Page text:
In 1777, the British, hoping to bring about a speedy conclusion to the American Revolution, decided to capture Philadelphia, the patriot capital. The British commander-in-chief, Sir William Howe, landed at the head of Chesapeake Bay with nearly 17,000 troops. General George Washington marched his 12,000-man army from New Jersey to oppose them.
British soldiers in the 18th century ranked among the best in the world. Although the Continental militia had scored a few early victories using hit-and-run frontier tactics, the practice of sniping from behind rocks and trees could not prevail against the thoroughly trained and professional British regulars for long. By comparison, the British perceived the Continental Army as inexperienced and incompetent.
The Continental Army lost several battles in Pennsylvania, notably at Brandywine and Germantown, and lost possession of Philadelphia. But the Soldier’s performance exceeded expectations, and they emerged from these experiences with a renewed confidence in their fighting abilities. They only needed a little more training to reach their full potential.
As winter set in, Washington, anticipating the traditional pause in major operations that characterized warfare in the 18th century, began making plans for a winter camp. In choosing a site, Washington had to balance the Continental Congress’ wish for a winter campaign to dislodge the British from Philadelphia against the needs of his weary and poorly supplied Army. He chose to encamp at Valley Forge, twenty miles northwest of Philadelphia.
From there, the Army was close enough to maintain pressure on the British yet far enough away to prevent a surprise attack. The Soldiers who entered camp on December 19, 1777, were upbeat despite the poor supply situation. Rather than wait for deliverance, the Soldiers obtained supplies, built log cabins, fashioned makeshift clothing and gear, and cooked subsistence meals of their own concoction. The food supply, though never abundant in the early months of the encampment, was usually adequate.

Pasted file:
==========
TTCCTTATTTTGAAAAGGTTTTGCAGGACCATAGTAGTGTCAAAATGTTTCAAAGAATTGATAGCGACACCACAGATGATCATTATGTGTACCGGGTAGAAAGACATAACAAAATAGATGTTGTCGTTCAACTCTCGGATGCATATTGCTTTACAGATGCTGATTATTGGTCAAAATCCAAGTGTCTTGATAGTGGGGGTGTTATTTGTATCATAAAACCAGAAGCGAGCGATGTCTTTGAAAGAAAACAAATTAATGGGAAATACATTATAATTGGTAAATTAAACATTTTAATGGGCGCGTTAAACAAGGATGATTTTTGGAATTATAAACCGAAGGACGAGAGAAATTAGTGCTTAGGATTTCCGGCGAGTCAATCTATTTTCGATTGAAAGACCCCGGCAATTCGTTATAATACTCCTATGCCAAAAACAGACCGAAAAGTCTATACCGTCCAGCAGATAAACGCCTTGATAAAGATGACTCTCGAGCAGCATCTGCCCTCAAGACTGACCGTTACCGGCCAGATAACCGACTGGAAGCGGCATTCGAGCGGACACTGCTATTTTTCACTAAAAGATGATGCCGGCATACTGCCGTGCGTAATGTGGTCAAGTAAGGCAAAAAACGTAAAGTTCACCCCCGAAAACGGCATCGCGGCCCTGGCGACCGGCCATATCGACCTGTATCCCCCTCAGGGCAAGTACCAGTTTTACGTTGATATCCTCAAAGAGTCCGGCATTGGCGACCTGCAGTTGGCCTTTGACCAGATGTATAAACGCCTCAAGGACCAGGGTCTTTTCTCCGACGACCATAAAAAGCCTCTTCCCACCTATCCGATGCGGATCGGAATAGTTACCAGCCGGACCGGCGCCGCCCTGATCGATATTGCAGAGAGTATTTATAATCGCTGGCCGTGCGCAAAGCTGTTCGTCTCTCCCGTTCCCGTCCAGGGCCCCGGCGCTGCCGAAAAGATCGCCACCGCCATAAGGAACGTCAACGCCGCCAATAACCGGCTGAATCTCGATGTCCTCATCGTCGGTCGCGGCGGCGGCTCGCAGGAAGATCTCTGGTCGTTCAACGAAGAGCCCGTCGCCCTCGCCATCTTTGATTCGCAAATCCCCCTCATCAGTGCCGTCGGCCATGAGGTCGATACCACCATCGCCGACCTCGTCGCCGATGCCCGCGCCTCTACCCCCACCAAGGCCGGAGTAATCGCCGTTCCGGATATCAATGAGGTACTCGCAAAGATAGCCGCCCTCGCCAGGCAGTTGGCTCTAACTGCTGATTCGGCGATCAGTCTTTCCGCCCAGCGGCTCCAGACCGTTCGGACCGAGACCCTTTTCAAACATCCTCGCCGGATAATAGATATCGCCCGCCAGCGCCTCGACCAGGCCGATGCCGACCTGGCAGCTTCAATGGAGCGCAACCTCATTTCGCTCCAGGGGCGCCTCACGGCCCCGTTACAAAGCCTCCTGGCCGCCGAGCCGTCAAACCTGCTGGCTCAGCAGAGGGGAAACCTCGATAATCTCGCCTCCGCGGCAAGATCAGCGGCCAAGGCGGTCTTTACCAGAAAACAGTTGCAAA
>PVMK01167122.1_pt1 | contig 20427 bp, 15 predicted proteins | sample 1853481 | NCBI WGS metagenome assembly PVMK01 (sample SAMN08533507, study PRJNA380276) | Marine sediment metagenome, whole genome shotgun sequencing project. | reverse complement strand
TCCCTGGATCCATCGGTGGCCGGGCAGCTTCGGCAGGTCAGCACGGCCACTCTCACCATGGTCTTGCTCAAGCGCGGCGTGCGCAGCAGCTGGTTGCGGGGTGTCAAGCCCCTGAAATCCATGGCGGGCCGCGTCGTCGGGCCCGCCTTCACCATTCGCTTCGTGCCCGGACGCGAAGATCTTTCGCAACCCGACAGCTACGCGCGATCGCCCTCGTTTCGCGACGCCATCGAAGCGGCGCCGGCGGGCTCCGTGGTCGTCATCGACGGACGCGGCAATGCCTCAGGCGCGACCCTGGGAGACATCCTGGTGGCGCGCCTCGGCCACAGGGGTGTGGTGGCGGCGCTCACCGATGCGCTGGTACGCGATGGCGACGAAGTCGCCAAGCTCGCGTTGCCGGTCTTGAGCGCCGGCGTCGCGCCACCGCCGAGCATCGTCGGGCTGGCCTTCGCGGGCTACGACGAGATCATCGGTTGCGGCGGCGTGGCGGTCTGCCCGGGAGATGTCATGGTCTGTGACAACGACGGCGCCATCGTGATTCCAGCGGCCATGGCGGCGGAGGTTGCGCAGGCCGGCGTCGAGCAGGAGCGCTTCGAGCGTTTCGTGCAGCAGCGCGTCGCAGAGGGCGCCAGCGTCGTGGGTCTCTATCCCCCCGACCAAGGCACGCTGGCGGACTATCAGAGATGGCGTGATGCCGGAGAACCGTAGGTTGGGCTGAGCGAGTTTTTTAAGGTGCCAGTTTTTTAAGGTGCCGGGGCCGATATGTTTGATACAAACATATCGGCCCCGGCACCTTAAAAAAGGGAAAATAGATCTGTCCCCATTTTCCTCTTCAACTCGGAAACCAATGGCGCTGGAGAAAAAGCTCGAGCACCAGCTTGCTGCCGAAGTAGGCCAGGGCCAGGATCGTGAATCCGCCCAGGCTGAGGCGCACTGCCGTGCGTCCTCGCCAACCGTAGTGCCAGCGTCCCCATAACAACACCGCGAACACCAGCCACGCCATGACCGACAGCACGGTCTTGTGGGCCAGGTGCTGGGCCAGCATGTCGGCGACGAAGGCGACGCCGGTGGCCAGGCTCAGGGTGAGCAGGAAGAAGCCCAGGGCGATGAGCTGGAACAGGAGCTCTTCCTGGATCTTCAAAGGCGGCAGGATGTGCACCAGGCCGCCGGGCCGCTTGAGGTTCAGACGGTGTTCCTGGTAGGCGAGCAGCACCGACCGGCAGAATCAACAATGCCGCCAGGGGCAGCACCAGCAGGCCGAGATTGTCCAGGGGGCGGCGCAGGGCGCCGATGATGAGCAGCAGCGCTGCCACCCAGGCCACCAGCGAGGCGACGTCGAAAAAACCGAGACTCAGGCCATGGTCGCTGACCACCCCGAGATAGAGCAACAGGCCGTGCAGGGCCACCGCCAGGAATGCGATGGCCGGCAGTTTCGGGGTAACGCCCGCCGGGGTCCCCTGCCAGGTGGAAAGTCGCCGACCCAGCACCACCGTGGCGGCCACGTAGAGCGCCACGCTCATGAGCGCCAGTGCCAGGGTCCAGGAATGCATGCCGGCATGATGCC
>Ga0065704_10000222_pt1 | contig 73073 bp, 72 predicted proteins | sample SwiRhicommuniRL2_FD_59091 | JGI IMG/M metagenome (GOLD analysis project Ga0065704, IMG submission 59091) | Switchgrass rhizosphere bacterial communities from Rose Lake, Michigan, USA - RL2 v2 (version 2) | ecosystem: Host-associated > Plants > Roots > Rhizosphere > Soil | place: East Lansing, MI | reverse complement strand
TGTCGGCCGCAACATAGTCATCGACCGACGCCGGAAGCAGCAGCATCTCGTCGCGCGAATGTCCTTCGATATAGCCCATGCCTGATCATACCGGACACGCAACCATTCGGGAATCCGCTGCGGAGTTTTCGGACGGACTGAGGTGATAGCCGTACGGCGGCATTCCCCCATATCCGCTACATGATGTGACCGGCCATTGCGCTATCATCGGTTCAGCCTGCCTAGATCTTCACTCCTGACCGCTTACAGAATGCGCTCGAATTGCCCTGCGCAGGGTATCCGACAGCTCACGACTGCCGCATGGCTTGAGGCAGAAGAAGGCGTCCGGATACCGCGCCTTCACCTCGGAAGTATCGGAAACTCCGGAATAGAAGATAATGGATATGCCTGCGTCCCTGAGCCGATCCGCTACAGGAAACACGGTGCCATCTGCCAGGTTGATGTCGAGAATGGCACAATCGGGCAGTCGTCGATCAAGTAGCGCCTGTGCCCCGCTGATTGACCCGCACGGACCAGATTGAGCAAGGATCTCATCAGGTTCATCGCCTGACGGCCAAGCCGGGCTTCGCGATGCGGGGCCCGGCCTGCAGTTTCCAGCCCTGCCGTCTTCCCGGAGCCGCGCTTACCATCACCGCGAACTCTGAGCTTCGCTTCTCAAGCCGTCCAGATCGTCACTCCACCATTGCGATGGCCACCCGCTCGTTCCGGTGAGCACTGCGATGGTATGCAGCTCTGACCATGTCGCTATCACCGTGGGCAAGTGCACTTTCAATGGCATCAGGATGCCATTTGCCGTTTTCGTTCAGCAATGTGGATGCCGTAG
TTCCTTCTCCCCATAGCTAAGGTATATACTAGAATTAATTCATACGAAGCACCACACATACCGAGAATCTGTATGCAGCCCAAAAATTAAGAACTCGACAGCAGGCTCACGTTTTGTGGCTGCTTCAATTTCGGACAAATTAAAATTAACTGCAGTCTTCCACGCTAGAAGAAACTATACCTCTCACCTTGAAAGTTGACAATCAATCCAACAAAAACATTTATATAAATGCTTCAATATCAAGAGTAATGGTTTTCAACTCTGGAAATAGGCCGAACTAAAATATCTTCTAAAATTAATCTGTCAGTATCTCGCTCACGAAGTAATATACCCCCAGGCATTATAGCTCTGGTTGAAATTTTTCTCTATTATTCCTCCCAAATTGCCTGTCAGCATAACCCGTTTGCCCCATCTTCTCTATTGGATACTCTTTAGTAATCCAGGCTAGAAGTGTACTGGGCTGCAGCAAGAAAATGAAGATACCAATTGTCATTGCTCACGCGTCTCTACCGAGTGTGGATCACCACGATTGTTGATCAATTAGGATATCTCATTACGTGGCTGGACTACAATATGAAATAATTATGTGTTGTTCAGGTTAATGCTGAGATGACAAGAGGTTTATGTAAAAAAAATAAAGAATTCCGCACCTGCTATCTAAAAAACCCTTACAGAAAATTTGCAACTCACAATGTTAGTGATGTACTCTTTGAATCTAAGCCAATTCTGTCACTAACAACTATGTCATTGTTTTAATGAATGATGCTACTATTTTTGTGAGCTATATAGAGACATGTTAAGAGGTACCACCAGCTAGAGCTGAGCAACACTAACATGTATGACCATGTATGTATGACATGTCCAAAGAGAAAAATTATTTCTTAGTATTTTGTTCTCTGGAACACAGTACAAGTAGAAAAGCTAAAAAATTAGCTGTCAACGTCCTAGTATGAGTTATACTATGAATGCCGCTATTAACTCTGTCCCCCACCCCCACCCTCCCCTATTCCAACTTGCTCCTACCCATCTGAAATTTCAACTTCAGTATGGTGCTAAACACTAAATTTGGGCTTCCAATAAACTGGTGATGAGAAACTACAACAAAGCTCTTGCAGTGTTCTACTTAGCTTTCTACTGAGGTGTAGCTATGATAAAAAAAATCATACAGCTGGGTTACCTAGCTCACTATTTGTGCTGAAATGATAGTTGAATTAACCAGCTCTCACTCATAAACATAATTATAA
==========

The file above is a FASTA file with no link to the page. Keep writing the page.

Shortages of clothing caused severe hardship for many Soldiers, but many had a full uniform. The better equipped units patrolled, foraged, and defended the camp. Under the direction of military engineers, the men built a city of 2,000-odd huts laid out in parallel lines along planned military avenues. The troops also constructed miles of trenches, five earthen forts (redoubts), and a state-of-the-art bridge over the Schuylkill River.
Disease, not cold or starvation was the true scourge of the camp. Records reveal that two-thirds of the nearly 2,000 men who perished died during the warmer months of March, April, and May, when supplies were more abundant. The most common killers were influenza, typhus, typhoid, and dysentery. Dedicated surgeons, capable nurses, a smallpox inoculation program, and good camp sanitation helped keep the death toll low.
Perhaps, the most important outcome of the encampment was the Army’s maturation into a more professional force. The Continental Army was primed and ready to move on to the next level just as a charismatic former Prussian army officer, Baron Friedrich Wilhelm Augustus von Steuben, arrived in camp in February of 1778.
Von Steuben’s hands-on training program helped the Army become a more proficient marching machine. The Baron inspired a “relish for the trade of soldiering” that gave the troops a new sense of purpose and helped sustain them through many trials as they stuck to the task of securing independence.
On May 6, 1778, the Army joyously celebrated France’s alliance with and formal recognition of the United States as a sovereign power. In response to the expected arrival of the French, the British changed their war plans and evacuated Philadelphia in June.
Washington rapidly set out to bring on a general engagement with the enemy. On June 28, at the Battle of Monmouth, N.J., Washington’s men demonstrated their improved battle prowess when they forced the British from the field, an important victory for the reforged Army. By summer, Washington could claim that the war effort was going well.
Valley Forge was not the darkest hour of the Revolutionary War, but a place where an already accomplished group of professionals stood their ground, honed their craft, and thwarted one of the major British offensives of the war.
Portions of this article courtesy of the National Park Service.
Milsop, John. Continental Infantryman of the America Revolution. Osprey Publishing, Oxford, UK. 2004
Reed, Stuart. British Redcoat 1740 – 1793. Osprey Publishing, Oxford, UK. 1996.